Mr Elbridge Gerry: You haven’t seen him because he’s French. Also, he’s dead. He’s French and he’s dead, Nancy, that’s why you missed him. Anyway, I’m real busy here redrawing Congressional districts to help my friends. Anybody else up for that?

Mr Jay: A little later, Mr Gerry-mander. Let’s get back to booting the president out of office. Everybody agrees that treason is reason enough. Nobody wants President Benedict Arnold.

Mr Gouverneur Morris: Good point, John. What about bribery?

Mr Madison: Absolutely. Who wants our president to get all cozy with France just because they give him some cheese, a château in the Loire Valley, and a weekend in Montmartre with the gender of his choice? So we agree on that, right?

Mr Edmund Randolph: Sure. Plus, ‘bribery’ is real easy to grasp.

Speaker Pelosi: I’ll make a note of that. ‘Focus group likes “bribery”. It’s easy to grasp.’

Mr Rufus King: And we all want to include ‘high crimes and misdemeanors’, right?

Mr Roger Sherman: It sounds pretty impressive, sure, but I really don’t have a clue what ‘high crimes and misdemeanors’ means.

Speaker Pelosi: Don’t worry, Roger. Nobody does. What about ‘acting bad in office’ or maybe ‘acting real bad’?

All together: No!!

Mr Jay: It’s way too vague. It could encompass anything you don’t like.

Speaker Pelosi: That’s why I like it!

Mr Morris: That’s precisely why we don’t like it. It’s why we rejected impeachment for ‘maladministration of office’. Broad, vague terms like that would only encourage Congressional tyranny, which is what we’re trying to avoid here, right? I mean almost everybody. Nancy just loves it. (Friendly chuckles and huzzahs from audience. Nancy tries to smile. Fails.)

Mr Mason: Here’s a puzzler for you. What if somebody heard about somebody else hearing about the president maybe asking for a ‘quid pro quo’?

Speaker Pelosi: I’m glad you mentioned that, George. We tested that term, ‘quid pro quo’, with several other focus groups, and it’s a total loser. The only guy who liked it was a Mr Schiff. I told him, ‘Here’s a quick tip, Sherlock. Nobody likes Latin. What have the Romans ever done for us?’ Some other Einstein asked me if it involved ‘squid’. This is what I’m dealing with here. Morons. I’m surrounded by morons. The main thing is that we all agree the House gets to impeach and convict the president, right?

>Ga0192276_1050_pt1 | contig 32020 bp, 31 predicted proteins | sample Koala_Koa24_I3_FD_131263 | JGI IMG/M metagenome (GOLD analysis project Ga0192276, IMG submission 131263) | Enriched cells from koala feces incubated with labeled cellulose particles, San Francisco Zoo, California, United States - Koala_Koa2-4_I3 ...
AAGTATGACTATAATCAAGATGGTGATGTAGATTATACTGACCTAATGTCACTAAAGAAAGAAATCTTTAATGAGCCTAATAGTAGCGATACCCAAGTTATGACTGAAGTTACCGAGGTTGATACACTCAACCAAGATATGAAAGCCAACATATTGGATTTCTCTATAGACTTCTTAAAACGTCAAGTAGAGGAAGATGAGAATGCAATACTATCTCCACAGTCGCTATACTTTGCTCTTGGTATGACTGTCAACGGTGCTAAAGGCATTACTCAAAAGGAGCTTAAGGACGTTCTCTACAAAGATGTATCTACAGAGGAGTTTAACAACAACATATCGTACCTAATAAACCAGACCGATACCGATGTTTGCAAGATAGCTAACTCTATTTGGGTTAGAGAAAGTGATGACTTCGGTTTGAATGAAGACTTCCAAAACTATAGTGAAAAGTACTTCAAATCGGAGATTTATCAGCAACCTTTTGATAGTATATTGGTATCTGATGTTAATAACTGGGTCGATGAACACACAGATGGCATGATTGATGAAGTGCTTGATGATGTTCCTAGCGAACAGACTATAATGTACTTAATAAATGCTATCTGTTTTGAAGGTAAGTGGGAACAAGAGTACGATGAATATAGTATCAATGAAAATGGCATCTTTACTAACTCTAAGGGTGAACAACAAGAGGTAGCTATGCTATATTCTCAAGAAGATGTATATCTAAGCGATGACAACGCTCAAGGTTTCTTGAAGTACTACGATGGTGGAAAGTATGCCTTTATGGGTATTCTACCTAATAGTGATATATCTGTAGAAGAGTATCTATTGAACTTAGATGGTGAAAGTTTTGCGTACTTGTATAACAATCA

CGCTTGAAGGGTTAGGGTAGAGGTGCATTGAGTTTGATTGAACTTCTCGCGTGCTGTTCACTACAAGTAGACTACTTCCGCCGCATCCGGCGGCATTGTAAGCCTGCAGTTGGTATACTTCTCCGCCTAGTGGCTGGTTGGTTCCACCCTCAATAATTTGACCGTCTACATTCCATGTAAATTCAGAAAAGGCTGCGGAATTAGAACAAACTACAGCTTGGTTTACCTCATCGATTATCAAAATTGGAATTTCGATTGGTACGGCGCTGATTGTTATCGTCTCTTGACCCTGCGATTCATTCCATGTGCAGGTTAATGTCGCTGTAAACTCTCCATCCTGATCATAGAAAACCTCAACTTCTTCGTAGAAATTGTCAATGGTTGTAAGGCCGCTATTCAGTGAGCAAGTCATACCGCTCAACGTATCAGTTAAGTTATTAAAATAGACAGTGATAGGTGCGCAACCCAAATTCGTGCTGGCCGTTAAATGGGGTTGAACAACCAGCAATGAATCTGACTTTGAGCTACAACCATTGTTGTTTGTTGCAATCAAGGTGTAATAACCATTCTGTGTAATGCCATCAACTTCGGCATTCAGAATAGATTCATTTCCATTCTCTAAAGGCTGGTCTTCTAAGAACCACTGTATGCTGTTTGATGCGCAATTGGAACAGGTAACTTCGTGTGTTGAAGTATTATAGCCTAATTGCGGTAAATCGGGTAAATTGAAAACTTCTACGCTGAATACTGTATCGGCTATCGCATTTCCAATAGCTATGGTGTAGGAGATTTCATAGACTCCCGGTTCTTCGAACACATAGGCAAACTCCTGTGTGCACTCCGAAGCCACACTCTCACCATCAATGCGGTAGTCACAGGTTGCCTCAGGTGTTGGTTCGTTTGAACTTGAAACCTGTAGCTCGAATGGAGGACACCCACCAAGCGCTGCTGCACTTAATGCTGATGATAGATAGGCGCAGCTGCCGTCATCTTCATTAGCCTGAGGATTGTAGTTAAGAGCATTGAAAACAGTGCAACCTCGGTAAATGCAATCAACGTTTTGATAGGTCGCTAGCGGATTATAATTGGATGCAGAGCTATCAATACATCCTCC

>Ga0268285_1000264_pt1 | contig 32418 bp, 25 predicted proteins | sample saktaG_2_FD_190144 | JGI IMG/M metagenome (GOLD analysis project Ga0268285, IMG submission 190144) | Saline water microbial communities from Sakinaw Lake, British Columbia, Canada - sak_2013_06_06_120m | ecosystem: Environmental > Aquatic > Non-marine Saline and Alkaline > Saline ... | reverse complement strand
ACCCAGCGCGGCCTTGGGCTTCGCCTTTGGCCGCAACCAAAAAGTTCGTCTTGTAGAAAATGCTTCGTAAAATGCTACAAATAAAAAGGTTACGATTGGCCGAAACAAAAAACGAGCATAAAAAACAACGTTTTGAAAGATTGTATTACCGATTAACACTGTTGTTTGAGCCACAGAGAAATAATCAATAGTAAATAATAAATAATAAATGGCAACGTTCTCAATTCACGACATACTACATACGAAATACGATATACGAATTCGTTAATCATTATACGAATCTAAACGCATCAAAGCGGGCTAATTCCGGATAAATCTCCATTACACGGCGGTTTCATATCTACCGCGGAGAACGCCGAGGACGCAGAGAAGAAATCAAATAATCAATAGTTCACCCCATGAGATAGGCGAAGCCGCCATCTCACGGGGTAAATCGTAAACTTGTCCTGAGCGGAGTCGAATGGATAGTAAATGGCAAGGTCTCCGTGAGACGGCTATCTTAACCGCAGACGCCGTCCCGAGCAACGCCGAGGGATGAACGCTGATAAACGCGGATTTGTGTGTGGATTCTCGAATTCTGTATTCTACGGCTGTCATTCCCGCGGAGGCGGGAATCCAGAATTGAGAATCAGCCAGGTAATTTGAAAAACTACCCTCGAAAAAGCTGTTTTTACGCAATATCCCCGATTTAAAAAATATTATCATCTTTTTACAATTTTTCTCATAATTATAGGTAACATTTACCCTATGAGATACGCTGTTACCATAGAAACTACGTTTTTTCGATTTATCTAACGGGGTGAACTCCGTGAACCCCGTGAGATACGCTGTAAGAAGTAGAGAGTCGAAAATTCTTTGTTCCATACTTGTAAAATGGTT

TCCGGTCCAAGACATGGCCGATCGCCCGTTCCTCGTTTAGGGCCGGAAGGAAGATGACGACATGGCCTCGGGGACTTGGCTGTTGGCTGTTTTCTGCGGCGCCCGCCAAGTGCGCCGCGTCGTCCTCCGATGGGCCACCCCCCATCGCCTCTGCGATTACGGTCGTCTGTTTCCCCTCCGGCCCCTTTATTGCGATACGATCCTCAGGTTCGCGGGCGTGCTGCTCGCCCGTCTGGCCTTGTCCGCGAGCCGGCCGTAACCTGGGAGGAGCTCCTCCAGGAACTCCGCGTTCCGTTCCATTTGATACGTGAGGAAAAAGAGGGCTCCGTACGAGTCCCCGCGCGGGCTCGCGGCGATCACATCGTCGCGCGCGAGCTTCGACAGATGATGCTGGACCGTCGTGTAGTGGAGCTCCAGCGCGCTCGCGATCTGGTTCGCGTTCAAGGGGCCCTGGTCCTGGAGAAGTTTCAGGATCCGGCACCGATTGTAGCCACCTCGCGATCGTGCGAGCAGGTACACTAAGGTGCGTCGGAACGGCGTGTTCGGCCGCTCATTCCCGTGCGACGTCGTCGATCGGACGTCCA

Mr Madison: Whoaaaaa. Hold the stagecoach there, Nancy. If we hand over everything to the House, it would invite tyranny. Let’s give them the first phase, impeachment. A simple majority vote should do. But we need to make conviction difficult. If we don’t, Congress will constantly threaten to remove the Executive unless he caves in. That’s the road to an elected dictatorship.

Mr Washington: Right-oh. Mind you, I don’t say that just because you are going to elect me the first president and put my face on a quarter. I say it because we need to prevent one dominant Congressional faction from removing a president — any president — simply because they don’t like him. Why don’t we let the Senate try the case and set a high barrier to convict? High but not impossible. A two-thirds vote should be about right. That majority would be super.

Speaker Pelosi: Wow. What a great focus group. We value your opinions. Still, I’m hoping you will go home and reconsider one minor point. I’m all for ‘high crimes’ and stuff. Sure. But I still say the House should be able to overturn an election if we really, really don’t like the president. That bar is high enough, I think. Two ‘really’’s. Or three, if you insist. One day, I hope we can try it out and see.

Charles Lipson is the Peter B. Ritzma Professor of Political Science Emeritus at the University of Chicago, where he founded the Program on International Politics, Economics, and Security.